assess the author’s authority or experience

comment the audience

compare or contrast this work with another you cited, or

your topic of bibliography

Steps:

Create the quote in the requested style

Write a few sentences summarizing the source. What does it mean? What was the main point?

Was the source useful for your specific case? How did she help answer your research questions? How was this font different from the other fonts used? Has the source changed your thinking about the research topic? How did the source affect you?

Structure:

Respect the formatting of the citation according to the regulations (author’s last name, work name, date, page, etc.)

Citations are listed alphabetically – Format your work according to the guidelines. If there is no mandatory organization, you can order in several ways:

  • Alphabetically
  • Chronologically (date of publication or time when the subject was discussed, etc.)
  • By format (book, article, website, etc.)
  • By subtopic
  • By language

Remember if:

Summary / Description – provides a concise overview of the main arguments, evidence presented and conclusions

Critique / evaluation – in addition to providing an overview, it analyzes the content; comments on the strengths and weaknesses of the arguments, evidence and conclusions; explains the usefulness of the source for your research topic.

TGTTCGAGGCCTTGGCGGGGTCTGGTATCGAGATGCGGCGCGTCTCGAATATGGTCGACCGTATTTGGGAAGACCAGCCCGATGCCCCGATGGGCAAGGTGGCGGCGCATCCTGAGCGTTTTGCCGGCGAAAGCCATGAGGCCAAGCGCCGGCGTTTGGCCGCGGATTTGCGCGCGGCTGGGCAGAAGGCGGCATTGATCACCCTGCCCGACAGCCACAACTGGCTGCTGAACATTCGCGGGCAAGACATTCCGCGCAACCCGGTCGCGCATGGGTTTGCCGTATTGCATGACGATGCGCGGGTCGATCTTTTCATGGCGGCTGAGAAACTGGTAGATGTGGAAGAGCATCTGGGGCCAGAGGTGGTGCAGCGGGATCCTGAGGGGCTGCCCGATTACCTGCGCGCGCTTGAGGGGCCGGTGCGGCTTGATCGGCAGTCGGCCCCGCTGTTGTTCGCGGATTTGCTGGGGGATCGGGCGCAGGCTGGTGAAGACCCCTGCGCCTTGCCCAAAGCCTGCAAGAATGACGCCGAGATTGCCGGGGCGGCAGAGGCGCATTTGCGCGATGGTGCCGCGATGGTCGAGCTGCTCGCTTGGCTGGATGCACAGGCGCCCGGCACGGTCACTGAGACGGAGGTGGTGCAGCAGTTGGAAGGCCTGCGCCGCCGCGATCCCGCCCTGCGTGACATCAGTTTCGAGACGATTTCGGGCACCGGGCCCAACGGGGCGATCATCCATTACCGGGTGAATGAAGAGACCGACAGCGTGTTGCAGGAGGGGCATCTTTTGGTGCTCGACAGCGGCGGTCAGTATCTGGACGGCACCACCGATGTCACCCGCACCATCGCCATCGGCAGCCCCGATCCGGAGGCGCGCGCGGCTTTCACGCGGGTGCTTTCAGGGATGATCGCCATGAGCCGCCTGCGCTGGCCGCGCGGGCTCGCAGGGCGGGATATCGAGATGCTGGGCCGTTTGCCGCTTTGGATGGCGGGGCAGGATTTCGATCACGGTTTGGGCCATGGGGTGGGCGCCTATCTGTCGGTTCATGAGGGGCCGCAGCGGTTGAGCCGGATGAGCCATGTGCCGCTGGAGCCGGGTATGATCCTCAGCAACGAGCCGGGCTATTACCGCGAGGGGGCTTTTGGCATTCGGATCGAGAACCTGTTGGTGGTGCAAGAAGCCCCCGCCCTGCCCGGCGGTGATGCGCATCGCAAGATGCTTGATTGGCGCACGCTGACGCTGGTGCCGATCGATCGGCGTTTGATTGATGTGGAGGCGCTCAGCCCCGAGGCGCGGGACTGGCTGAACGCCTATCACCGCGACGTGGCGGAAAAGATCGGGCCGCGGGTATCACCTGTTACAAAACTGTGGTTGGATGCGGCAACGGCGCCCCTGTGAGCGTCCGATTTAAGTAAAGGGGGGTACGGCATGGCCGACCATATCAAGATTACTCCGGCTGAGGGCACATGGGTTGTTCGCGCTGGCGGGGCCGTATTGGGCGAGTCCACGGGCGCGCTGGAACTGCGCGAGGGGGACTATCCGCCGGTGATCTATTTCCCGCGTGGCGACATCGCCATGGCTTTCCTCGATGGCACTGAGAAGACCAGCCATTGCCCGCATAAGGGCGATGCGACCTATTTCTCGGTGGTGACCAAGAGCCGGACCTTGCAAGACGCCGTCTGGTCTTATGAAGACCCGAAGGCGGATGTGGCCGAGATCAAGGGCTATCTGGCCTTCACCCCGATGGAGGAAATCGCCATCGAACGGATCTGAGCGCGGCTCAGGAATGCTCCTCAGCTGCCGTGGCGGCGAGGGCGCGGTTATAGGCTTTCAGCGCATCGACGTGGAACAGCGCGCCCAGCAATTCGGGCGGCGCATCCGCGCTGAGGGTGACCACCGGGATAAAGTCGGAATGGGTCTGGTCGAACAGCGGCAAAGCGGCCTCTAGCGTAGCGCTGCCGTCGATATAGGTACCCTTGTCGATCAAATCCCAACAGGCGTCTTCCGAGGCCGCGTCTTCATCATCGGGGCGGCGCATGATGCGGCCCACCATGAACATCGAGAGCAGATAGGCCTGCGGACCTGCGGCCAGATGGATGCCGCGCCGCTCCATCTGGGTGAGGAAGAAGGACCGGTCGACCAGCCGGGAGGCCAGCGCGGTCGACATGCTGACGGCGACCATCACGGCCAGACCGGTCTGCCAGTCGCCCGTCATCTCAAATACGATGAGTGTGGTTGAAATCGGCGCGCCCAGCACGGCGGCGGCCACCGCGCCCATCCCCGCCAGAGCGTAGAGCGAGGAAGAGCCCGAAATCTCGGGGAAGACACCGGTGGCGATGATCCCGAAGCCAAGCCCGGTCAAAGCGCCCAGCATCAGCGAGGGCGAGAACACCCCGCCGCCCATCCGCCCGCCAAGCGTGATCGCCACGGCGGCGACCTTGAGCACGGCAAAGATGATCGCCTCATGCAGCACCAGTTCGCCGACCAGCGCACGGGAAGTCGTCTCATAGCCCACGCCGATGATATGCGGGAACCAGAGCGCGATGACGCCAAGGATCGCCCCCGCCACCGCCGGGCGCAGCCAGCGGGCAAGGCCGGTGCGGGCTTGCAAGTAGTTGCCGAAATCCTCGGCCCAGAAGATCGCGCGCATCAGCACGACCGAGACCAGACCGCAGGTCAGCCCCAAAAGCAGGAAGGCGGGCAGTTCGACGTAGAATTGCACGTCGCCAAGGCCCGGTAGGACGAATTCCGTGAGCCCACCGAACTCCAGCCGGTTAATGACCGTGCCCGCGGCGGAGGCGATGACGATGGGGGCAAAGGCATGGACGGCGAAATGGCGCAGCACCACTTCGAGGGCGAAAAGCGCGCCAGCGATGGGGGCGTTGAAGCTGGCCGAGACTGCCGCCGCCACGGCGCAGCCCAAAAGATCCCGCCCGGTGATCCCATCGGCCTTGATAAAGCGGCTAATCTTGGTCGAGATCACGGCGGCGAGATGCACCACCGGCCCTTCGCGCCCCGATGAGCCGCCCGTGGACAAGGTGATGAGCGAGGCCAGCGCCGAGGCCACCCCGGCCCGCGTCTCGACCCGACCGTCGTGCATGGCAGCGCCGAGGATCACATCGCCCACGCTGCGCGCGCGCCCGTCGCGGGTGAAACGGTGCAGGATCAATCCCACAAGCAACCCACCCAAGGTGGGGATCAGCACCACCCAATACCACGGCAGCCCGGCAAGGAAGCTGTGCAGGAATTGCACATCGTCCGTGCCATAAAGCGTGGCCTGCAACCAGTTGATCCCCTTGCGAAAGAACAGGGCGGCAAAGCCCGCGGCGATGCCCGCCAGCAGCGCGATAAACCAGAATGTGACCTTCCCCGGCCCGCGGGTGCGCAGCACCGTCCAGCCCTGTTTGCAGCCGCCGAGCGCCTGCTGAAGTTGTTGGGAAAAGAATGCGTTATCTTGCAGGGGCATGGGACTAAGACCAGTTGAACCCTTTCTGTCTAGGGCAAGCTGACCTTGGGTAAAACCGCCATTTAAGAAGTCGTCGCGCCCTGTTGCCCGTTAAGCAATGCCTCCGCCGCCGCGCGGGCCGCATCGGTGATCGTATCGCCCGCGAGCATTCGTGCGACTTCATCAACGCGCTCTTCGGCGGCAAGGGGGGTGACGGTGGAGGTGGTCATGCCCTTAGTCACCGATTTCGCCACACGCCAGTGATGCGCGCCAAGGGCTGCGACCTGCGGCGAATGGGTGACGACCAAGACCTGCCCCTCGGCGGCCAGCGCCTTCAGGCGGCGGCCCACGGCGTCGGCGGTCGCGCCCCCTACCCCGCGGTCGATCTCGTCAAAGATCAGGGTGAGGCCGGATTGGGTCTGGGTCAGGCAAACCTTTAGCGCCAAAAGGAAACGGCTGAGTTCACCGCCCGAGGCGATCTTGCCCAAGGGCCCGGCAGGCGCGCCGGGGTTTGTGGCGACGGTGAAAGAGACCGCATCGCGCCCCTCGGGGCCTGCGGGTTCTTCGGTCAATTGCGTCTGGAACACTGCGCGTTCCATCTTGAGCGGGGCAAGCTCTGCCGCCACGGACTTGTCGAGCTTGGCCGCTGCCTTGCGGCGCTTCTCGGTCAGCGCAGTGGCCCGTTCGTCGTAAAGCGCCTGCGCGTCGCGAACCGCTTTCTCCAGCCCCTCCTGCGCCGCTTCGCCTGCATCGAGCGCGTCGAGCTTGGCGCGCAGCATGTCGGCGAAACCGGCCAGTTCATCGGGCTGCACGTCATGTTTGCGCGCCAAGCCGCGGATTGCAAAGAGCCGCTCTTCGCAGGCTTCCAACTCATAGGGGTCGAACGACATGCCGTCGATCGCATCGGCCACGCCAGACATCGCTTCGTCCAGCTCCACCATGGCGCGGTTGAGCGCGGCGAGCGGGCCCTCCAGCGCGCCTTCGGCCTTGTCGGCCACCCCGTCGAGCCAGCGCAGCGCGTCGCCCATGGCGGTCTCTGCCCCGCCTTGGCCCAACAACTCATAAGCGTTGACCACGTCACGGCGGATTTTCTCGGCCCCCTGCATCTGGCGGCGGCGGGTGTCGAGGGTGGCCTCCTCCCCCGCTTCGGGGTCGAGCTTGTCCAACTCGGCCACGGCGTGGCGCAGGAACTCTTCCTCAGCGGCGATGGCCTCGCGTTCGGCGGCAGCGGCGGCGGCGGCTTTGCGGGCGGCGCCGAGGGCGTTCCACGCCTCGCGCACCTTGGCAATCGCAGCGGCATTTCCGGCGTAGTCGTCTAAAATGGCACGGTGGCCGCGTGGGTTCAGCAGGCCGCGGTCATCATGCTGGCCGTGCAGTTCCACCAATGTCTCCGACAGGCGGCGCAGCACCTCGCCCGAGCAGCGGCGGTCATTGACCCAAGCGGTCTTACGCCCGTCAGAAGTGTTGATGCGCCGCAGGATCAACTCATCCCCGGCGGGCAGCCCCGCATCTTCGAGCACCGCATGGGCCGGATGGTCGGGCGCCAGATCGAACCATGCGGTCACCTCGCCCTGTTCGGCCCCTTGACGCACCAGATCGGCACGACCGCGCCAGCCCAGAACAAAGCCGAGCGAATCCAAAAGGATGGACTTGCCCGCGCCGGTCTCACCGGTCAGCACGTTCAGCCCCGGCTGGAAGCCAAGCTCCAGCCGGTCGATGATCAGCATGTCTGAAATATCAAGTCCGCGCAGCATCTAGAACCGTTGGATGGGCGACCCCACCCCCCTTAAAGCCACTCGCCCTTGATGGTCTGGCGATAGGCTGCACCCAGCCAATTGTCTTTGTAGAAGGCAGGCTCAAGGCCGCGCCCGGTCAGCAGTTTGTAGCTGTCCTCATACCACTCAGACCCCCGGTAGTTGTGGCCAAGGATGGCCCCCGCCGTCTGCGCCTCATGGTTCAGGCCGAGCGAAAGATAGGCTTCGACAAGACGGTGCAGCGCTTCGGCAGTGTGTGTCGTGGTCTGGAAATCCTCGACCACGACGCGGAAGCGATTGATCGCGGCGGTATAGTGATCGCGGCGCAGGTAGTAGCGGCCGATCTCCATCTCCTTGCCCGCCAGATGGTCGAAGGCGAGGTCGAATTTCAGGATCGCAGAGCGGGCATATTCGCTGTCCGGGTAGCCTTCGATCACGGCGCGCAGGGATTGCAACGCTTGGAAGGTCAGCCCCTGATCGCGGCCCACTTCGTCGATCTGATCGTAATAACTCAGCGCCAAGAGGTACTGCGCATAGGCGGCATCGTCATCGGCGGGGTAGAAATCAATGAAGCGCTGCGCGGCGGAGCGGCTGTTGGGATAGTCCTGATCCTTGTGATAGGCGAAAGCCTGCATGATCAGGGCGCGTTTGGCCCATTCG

Combination – Most bibliographic work requires you to include an overview and evaluative comments.

General orientations

Carefully read the instructions given by your teacher. If you still have questions, check with your teacher about the type of annotated bibliography that is required. Always follow the rules of the style guide (ABNT, APA, MLA, Chicago, etc.) that is indicated in the course assignment instructions; The style guide will detail what information should be included for each font type and how it should be formatted.

Examples of Annotated Bibliography

Descriptive type summary (in APA style)

Sampson, R.J., Raudenbush, S.W., & Earls, F. (1997). Neighborhoods and violent crimes: a multilevel study of collective efficacy. Science, 277, 918-924.

Analysis of the data collected by the Chicago Neighborhoods Human Development Project indicates that, while racial and socioeconomic inequalities are relevant factors, they are not the singular or primary influences on neighborhood crime. The findings suggest that violence in the neighborhood is predicted by measures of informal social control, social cohesion, and confidence and perceptions of violence. Consistent with the social organization model, collective effectiveness is shown to mediate the influence of residential stability on predicting neighborhood violence.

Note: The above example is taken from: